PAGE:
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Slide 30
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With the shutter board removed we can now view the reed banks. Understandably, the reeds must be in good condition or they just won't work. It doesn't take very much to stop a reed from playing. To give you an idea, if an object one tenth the size of a pin head became lodged in a reed, it would stop playing.

The empty hinges (on the left) are designed to hold two long, narrow pieces of wood that cover the reed chambers when the organ is not in use. The area of the boards that actually makes contact with the reeds is covered with a soft, plush leather in order to make the reed chambers air tight.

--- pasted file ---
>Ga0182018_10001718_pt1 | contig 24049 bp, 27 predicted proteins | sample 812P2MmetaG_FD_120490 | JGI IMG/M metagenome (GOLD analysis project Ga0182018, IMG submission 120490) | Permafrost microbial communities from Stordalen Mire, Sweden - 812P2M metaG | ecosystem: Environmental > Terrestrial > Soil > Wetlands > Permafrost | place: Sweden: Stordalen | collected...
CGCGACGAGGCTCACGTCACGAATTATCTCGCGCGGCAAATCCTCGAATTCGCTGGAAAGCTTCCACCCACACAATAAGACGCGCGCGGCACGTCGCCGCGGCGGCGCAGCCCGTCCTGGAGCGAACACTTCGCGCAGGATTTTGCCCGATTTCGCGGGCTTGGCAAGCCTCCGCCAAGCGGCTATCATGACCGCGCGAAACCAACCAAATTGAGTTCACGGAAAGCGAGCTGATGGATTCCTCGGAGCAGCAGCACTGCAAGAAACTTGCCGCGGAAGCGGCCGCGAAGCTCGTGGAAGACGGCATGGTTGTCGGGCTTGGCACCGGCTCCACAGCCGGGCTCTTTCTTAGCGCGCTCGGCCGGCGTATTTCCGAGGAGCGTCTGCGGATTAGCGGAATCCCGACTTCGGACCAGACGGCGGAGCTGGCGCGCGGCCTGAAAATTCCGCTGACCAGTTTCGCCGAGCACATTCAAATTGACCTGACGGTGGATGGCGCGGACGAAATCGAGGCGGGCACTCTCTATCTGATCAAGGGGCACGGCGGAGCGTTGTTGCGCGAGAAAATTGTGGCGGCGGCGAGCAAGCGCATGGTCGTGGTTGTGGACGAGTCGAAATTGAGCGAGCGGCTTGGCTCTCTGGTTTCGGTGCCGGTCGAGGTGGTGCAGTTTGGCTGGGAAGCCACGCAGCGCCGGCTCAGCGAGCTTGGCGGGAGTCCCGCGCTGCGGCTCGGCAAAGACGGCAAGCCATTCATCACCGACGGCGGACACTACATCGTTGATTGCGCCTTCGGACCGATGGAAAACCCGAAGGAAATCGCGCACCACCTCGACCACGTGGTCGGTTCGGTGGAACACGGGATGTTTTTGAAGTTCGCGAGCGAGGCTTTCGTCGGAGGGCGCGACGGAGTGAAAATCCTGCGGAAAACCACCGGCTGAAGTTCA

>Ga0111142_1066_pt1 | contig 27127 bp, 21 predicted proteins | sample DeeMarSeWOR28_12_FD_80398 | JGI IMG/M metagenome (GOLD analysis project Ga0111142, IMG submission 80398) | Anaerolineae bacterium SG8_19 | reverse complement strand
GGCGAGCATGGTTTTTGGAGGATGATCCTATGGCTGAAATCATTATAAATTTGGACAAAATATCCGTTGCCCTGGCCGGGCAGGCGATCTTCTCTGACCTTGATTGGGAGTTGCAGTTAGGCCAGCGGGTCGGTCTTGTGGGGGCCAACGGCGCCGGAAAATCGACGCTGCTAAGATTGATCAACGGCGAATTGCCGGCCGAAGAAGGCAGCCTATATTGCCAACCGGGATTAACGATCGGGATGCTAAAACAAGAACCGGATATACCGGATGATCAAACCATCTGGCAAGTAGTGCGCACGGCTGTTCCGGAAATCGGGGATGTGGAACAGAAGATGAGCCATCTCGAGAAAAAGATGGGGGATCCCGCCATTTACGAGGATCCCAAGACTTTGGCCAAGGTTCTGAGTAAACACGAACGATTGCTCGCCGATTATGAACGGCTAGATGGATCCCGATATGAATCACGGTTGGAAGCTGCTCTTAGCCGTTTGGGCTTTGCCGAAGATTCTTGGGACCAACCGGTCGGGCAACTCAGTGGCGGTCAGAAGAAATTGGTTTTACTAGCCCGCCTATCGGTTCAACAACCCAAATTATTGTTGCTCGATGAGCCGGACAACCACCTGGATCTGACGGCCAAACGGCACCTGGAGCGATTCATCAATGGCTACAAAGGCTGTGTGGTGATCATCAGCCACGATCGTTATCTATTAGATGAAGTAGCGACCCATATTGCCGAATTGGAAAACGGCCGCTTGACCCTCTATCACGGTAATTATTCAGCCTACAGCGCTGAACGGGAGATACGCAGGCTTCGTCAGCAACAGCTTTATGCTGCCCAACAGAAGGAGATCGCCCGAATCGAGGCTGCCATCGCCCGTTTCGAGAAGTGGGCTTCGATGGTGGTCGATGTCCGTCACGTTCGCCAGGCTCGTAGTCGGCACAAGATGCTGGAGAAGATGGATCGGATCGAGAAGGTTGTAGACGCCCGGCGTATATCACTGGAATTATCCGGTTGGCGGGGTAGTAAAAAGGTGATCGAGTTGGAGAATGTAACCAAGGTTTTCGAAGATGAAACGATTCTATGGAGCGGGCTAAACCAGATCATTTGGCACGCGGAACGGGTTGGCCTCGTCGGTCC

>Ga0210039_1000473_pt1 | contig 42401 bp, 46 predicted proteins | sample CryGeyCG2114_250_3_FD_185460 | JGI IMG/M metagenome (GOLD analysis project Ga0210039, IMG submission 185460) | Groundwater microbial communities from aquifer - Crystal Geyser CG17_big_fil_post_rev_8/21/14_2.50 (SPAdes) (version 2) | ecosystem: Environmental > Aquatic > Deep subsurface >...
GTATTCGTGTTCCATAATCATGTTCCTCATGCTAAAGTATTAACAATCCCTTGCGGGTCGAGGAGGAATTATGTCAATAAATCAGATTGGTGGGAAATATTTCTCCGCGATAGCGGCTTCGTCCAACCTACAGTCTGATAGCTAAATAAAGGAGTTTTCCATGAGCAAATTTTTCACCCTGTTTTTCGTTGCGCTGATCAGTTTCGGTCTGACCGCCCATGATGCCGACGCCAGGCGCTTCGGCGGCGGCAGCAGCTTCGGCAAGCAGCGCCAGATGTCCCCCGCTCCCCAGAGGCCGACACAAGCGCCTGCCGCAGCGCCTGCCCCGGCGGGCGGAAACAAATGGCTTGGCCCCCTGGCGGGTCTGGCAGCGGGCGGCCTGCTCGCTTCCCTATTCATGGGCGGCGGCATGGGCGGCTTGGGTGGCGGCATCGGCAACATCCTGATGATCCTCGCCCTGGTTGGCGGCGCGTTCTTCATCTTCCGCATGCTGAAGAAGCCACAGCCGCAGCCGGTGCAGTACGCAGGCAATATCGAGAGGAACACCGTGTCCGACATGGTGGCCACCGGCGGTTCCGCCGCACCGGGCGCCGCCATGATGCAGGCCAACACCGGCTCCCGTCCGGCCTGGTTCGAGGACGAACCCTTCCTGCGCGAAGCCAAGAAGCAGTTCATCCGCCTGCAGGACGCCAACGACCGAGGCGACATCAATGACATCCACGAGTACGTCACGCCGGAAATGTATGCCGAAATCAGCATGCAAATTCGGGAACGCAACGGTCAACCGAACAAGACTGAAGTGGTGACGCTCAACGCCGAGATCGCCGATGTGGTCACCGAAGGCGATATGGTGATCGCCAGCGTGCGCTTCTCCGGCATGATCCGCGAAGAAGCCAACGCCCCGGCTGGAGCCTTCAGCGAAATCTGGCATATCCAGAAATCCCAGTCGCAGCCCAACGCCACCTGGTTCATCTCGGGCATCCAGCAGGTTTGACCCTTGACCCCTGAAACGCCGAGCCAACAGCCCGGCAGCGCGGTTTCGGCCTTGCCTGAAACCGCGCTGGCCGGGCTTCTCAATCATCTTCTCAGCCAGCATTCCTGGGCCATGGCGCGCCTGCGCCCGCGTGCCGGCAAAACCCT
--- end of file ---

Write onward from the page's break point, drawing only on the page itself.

However, the primary function of these boards is to control air flow. There are usually one or two stops that control each board. These boards are called "mutes," because if they're not open, no sound will come from the reeds. If the mutes are open just a small amount, you will get one sound, if they're opened a little bit more, a slightly different sound will be heard.. So from just one reed we can produce several sound variations.

The Reed Banks

 

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